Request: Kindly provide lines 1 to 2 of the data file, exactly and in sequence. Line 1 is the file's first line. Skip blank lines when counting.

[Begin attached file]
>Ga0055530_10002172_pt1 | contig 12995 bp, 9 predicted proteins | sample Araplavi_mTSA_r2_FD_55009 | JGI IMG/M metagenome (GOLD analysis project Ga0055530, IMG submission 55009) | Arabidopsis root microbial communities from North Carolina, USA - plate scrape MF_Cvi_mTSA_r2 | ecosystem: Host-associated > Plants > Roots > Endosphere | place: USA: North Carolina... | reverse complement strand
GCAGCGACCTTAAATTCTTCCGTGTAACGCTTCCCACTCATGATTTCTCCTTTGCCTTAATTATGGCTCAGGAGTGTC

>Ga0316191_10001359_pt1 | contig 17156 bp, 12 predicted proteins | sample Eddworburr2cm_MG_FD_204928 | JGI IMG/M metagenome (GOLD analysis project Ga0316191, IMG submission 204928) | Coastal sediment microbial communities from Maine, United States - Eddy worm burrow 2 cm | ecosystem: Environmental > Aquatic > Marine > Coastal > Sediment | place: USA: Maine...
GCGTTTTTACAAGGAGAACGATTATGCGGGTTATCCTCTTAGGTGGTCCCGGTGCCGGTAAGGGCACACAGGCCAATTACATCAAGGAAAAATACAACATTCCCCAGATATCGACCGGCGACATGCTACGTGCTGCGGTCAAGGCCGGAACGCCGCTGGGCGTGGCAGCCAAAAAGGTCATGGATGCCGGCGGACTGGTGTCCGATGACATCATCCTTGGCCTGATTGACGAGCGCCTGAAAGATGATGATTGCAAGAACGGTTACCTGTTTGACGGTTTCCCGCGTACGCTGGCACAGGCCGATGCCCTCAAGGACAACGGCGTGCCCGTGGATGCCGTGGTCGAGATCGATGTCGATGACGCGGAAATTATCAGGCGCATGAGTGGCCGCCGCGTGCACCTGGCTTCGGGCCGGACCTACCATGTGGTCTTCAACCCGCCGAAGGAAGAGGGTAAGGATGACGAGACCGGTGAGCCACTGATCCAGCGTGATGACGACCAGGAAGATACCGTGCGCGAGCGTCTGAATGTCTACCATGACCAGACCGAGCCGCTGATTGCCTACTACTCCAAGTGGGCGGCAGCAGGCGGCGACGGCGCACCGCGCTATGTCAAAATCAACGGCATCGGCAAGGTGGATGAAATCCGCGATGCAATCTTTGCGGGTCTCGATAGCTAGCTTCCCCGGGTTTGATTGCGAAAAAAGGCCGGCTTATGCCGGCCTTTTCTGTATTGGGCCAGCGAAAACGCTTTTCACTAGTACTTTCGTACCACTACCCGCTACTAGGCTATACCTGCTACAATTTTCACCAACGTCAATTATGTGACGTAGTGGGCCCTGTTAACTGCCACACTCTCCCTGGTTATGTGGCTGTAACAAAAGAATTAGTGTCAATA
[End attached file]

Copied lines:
>Ga0055530_10002172_pt1 | contig 12995 bp, 9 predicted proteins | sample Araplavi_mTSA_r2_FD_55009 | JGI IMG/M metagenome (GOLD analysis project Ga0055530, IMG submission 55009) | Arabidopsis root microbial communities from North Carolina, USA - plate scrape MF_Cvi_mTSA_r2 | ecosystem: Host-associated > Plants > Roots > Endosphere | place: USA: North Carolina... | reverse complement strand
GCAGCGACCTTAAATTCTTCCGTGTAACGCTTCCCACTCATGATTTCTCCTTTGCCTTAATTATGGCTCAGGAGTGTC